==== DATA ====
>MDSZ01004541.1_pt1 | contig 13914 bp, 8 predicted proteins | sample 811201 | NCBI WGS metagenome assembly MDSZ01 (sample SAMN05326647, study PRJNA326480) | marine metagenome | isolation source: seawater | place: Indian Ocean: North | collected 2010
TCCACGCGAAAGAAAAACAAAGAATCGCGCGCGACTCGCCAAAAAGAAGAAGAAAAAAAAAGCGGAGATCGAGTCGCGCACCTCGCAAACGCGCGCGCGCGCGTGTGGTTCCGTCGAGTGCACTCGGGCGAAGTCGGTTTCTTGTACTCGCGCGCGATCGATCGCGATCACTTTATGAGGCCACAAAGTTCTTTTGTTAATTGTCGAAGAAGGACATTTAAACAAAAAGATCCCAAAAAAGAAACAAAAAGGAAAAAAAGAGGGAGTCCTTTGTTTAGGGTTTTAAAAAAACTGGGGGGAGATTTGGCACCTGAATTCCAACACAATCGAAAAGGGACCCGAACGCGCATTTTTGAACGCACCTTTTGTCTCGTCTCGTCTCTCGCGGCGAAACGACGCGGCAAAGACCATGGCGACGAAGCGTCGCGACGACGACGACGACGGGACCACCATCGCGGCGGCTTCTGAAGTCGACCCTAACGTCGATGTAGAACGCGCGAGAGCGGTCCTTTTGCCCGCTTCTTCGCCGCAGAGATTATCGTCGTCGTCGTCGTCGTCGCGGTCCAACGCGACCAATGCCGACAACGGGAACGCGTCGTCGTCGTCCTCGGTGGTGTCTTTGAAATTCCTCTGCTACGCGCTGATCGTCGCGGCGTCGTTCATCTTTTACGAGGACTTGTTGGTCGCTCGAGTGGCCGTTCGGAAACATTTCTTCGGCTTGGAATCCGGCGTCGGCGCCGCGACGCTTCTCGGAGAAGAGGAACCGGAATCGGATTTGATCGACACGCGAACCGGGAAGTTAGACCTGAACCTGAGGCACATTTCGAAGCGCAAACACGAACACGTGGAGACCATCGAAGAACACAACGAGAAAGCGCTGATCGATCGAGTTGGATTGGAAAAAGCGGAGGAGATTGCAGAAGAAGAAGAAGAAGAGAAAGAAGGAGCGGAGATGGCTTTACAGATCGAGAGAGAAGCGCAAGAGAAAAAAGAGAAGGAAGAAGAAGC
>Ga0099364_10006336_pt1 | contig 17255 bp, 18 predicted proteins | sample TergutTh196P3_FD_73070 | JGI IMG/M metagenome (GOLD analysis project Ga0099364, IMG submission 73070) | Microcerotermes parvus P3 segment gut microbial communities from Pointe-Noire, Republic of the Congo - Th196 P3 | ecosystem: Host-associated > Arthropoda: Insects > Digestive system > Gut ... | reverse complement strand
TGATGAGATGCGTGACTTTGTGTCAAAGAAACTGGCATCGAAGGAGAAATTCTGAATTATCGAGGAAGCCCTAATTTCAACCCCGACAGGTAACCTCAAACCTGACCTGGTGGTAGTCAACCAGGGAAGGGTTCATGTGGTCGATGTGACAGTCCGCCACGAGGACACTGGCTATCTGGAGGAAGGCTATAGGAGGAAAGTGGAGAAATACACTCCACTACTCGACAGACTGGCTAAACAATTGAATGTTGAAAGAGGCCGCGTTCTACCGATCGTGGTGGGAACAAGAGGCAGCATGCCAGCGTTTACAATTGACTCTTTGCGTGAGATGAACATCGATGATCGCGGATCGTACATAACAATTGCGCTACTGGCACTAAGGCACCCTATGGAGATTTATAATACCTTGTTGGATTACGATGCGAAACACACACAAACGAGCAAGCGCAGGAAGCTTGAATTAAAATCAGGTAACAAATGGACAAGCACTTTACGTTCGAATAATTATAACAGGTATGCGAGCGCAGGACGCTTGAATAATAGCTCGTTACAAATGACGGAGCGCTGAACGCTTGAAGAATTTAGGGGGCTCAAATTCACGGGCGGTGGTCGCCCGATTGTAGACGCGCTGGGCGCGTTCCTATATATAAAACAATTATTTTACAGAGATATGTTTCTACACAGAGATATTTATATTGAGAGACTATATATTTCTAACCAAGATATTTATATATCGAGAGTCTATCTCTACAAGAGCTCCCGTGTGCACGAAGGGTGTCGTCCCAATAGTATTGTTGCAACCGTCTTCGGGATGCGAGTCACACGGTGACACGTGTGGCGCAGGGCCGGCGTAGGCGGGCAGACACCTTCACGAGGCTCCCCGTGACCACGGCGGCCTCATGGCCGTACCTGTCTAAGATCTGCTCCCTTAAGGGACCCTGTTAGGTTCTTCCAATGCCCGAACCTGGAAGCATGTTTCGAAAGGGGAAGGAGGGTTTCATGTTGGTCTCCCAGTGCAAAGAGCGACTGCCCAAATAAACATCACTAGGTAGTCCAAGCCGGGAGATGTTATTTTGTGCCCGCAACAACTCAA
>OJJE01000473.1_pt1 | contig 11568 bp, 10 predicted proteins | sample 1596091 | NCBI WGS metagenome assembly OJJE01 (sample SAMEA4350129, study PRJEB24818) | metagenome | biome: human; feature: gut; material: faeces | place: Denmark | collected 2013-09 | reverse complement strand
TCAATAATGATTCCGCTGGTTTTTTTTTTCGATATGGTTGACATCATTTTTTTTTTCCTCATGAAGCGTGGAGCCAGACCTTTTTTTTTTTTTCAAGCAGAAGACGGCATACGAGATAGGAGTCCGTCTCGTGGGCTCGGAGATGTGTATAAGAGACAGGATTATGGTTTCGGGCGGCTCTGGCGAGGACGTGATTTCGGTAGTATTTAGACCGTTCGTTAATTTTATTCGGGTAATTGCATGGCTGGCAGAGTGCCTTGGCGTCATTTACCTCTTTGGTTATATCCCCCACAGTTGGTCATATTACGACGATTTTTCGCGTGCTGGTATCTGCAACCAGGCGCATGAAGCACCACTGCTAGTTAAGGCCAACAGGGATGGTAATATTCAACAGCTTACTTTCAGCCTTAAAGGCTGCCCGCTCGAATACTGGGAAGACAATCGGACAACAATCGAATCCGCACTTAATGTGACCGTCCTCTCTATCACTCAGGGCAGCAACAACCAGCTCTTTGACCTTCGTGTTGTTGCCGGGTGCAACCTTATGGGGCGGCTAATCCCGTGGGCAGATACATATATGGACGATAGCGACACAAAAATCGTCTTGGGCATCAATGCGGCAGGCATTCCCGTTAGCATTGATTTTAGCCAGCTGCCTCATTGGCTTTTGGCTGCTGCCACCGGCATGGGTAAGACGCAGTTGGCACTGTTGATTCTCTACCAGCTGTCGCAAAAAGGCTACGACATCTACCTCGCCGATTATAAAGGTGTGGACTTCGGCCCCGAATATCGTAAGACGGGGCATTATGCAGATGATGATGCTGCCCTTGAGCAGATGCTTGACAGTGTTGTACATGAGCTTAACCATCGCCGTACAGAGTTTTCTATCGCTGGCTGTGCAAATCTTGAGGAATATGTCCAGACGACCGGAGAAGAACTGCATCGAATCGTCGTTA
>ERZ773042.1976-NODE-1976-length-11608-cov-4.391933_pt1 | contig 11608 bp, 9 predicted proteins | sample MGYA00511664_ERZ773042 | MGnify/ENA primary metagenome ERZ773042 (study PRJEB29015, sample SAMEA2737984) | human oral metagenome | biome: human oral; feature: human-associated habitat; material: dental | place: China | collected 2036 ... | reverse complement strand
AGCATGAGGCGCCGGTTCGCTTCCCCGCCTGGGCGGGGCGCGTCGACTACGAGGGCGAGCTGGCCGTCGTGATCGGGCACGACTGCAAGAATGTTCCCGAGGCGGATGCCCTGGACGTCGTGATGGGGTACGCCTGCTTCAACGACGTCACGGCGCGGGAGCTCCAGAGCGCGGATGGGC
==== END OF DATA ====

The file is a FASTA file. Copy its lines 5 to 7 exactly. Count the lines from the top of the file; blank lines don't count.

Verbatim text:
>OJJE01000473.1_pt1 | contig 11568 bp, 10 predicted proteins | sample 1596091 | NCBI WGS metagenome assembly OJJE01 (sample SAMEA4350129, study PRJEB24818) | metagenome | biome: human; feature: gut; material: faeces | place: Denmark | collected 2013-09 | reverse complement strand
TCAATAATGATTCCGCTGGTTTTTTTTTTCGATATGGTTGACATCATTTTTTTTTTCCTCATGAAGCGTGGAGCCAGACCTTTTTTTTTTTTTCAAGCAGAAGACGGCATACGAGATAGGAGTCCGTCTCGTGGGCTCGGAGATGTGTATAAGAGACAGGATTATGGTTTCGGGCGGCTCTGGCGAGGACGTGATTTCGGTAGTATTTAGACCGTTCGTTAATTTTATTCGGGTAATTGCATGGCTGGCAGAGTGCCTTGGCGTCATTTACCTCTTTGGTTATATCCCCCACAGTTGGTCATATTACGACGATTTTTCGCGTGCTGGTATCTGCAACCAGGCGCATGAAGCACCACTGCTAGTTAAGGCCAACAGGGATGGTAATATTCAACAGCTTACTTTCAGCCTTAAAGGCTGCCCGCTCGAATACTGGGAAGACAATCGGACAACAATCGAATCCGCACTTAATGTGACCGTCCTCTCTATCACTCAGGGCAGCAACAACCAGCTCTTTGACCTTCGTGTTGTTGCCGGGTGCAACCTTATGGGGCGGCTAATCCCGTGGGCAGATACATATATGGACGATAGCGACACAAAAATCGTCTTGGGCATCAATGCGGCAGGCATTCCCGTTAGCATTGATTTTAGCCAGCTGCCTCATTGGCTTTTGGCTGCTGCCACCGGCATGGGTAAGACGCAGTTGGCACTGTTGATTCTCTACCAGCTGTCGCAAAAAGGCTACGACATCTACCTCGCCGATTATAAAGGTGTGGACTTCGGCCCCGAATATCGTAAGACGGGGCATTATGCAGATGATGATGCTGCCCTTGAGCAGATGCTTGACAGTGTTGTACATGAGCTTAACCATCGCCGTACAGAGTTTTCTATCGCTGGCTGTGCAAATCTTGAGGAATATGTCCAGACGACCGGAGAAGAACTGCATCGAATCGTCGTTA
>ERZ773042.1976-NODE-1976-length-11608-cov-4.391933_pt1 | contig 11608 bp, 9 predicted proteins | sample MGYA00511664_ERZ773042 | MGnify/ENA primary metagenome ERZ773042 (study PRJEB29015, sample SAMEA2737984) | human oral metagenome | biome: human oral; feature: human-associated habitat; material: dental | place: China | collected 2036 ... | reverse complement strand